Sal­mon smoked in the ho­tel’s kitchen

Chef pre­pares break­fast treat freshly each day, writes Tracey Chè King

Weekend Post (South Africa) - - EAT, DRINK & BE MERRY -

IF you’ve ever toyed with the idea of smok­ing your own sal­mon, it re­ally is sur­pris­ingly easy to do – and Bay chef Ju­lia van der Westhuizen is happy to share her tips and tricks. The Radis­son Blu ho­tel on the beach­front de­cided last year ago to do away with store-bought strips of sal­mon as part of their break­fast buf­fet, and treat guests and vis­i­tors to a whole fil­let of in-house smoked sal­mon in­stead.

“We wanted some­thing unique for the Radis­son, and so we tried it and it worked,” se­nior sous chef Ju­lia said be­fore tak­ing Week­end Post through the steps.

“Peo­ple fell in love with it – they not only taste the dif­fer­ence, they see the dif­fer­ence, be­cause it’s a whole sal­mon.”

Ev­ery day at 5.10am Ju­lia smokes fresh Nor­we­gian sal­mon for guests en­joy­ing the ho­tel’s “Su­per Break­fast” buf­fet.

Her method is sim­ple enough to be recre­ated by home cooks. She be­gins by fil­let­ing the whole sal­mon, but says home cooks could sim­ply buy a fil­let of sal­mon or trout at the har­bour.

The ac­tual smok­ing is pre­ceded by cur­ing the sal­mon.

To be­gin the cur­ing process, she coats it in a com­bi­na­tion of brown sugar, coarse sea salt, pep­per, and the juice of one le­mon and one or­ange. The le­mon and or­ange juice give the fish a tangy taste that bal­ances out the sugar.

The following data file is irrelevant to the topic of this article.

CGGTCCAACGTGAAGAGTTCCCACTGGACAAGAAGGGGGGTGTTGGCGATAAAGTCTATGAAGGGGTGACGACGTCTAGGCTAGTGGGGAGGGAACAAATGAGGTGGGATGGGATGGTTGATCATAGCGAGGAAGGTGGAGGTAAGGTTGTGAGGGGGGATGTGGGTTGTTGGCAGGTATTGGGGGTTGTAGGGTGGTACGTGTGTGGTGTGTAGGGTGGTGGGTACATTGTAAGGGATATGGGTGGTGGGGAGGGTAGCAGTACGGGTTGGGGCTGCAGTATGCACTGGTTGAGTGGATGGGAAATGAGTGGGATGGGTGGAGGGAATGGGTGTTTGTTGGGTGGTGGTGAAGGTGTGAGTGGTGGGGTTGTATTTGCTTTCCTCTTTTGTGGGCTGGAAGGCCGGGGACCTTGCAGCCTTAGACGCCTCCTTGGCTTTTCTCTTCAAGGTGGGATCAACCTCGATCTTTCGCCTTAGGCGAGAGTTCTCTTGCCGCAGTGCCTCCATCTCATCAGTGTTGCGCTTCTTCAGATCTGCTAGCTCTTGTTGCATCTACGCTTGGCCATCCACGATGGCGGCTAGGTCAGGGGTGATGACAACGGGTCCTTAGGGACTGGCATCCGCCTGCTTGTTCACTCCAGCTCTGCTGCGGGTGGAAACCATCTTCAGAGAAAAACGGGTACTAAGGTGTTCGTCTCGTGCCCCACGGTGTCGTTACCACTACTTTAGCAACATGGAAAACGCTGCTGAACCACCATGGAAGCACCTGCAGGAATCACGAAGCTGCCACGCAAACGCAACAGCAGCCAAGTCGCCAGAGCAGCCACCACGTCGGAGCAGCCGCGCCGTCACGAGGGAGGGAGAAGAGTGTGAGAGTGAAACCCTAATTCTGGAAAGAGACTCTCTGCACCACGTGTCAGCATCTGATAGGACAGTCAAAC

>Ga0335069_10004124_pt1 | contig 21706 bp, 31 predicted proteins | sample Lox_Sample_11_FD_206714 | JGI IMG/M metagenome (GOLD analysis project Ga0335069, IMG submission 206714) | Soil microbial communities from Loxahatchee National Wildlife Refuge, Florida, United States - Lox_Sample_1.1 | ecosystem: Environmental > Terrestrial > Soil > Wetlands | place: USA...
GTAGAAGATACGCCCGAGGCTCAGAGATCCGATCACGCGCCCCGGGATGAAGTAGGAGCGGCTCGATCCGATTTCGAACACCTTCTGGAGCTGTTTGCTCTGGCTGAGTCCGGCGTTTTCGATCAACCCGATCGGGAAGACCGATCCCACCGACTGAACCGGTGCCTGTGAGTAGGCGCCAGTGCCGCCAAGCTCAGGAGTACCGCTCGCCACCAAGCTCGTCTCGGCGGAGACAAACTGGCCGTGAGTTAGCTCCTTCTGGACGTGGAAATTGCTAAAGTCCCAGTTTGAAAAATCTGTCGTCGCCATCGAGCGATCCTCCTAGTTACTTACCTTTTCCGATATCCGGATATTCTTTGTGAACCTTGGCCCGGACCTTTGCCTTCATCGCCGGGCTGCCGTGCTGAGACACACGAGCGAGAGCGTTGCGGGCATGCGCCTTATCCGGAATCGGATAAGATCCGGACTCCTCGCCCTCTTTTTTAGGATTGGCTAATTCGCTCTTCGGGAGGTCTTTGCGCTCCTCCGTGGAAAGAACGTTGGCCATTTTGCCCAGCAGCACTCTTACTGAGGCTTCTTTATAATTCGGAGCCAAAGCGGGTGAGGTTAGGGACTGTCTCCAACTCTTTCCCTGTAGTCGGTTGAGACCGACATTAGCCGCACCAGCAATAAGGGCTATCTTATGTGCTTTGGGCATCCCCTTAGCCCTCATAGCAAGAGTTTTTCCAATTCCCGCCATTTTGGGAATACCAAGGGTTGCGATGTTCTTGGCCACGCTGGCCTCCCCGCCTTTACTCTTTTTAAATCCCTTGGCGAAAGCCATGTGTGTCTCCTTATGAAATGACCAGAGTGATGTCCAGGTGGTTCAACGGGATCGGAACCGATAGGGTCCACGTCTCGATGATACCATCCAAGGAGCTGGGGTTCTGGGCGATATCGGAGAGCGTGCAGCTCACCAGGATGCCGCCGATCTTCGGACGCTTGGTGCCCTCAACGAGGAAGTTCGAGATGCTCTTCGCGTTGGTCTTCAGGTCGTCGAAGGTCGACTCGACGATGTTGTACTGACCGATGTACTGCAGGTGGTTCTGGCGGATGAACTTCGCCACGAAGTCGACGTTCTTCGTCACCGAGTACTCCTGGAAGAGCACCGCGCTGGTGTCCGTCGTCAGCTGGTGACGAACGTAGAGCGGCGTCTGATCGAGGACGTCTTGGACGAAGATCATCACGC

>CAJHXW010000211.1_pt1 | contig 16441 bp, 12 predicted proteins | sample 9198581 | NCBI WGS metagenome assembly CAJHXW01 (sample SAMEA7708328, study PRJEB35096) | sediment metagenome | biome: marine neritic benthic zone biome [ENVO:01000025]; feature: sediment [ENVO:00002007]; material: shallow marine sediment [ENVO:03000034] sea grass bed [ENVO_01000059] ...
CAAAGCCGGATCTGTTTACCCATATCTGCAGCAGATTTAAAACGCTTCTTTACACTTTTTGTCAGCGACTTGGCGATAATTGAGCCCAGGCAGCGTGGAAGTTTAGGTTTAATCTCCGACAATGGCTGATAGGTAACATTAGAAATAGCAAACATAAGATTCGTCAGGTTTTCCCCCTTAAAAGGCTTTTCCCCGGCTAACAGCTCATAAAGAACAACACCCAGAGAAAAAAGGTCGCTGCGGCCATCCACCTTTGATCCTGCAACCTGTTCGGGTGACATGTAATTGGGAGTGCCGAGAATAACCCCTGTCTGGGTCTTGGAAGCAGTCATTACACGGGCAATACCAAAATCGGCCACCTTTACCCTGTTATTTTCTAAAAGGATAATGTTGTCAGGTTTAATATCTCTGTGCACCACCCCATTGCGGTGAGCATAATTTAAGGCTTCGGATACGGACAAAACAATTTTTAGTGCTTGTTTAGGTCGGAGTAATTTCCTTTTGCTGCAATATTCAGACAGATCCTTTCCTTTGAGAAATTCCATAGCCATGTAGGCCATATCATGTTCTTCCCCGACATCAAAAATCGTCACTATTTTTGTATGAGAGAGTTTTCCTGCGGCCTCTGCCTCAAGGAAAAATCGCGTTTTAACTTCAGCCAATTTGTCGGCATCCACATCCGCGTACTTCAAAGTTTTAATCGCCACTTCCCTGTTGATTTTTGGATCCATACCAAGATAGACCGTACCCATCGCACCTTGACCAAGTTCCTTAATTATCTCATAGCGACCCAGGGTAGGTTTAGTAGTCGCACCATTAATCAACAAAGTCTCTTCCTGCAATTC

The sal­mon is then placed in the fridge to cure overnight.

In the morn­ing Ju­lia re­moves the cured fish and be­gins the smok­ing process on the gas stove.

She places an ob­long tray, con­tain­ing wine bar­rel smok­ing chips, di­rectly onto the burner. She then sets the chips alight and waits a minute be­fore dous­ing the fire us­ing the lid of the tray.

Once the flames are doused and the smoke is a clear grey, she places a per­fo­rated tray coated in oil spray on top of the lower tray.

The sal­mon is placed on top of the per­fo­rated tray and the lid goes on top to al­low the fish to smoke.

For home smok­ing you could use a ket­tle braai and a smok­ing tray or smoke box if you don’t have a gas stove, Ju­lia sug­gests.

“You start your coals, then place the tray onto the di­rect heat of the braai. It’ll only take 10 to 15 min­utes to ‘cook’,” she said. “You’ll know it’s done when it feels firm, and it has a pink­ish colour with a [dark brown ve­neer] on the top.”

Once cooked the sal­mon can go into the fridge un­til cool and ready to be served.

Ju­lia serves her whole smoked sal­mon with ca­pers and le­mon wedges at break­fast. How­ever, smoked sal­mon can be used in other ways.

“You can turn it into a hot smoked sal­mon salad – just add melon balls and cit­rus slices to it.

“You could put it into a crois­sant with ca­pers, cream cheese and a squeeze of le­mon, or serve it as a snack on crack­ers with cream cheese, paired with a white wine,” she said.

The Radis­son break­fast buf­fet with show-stop­ping smoked sal­mon is served from 6.30 to 10.30am on week­days, and 6.30 to 11am on week­ends. Book­ings are on (041) 509-5000.


BUF­FET PRIDE: Ju­lia van der Westhuizen

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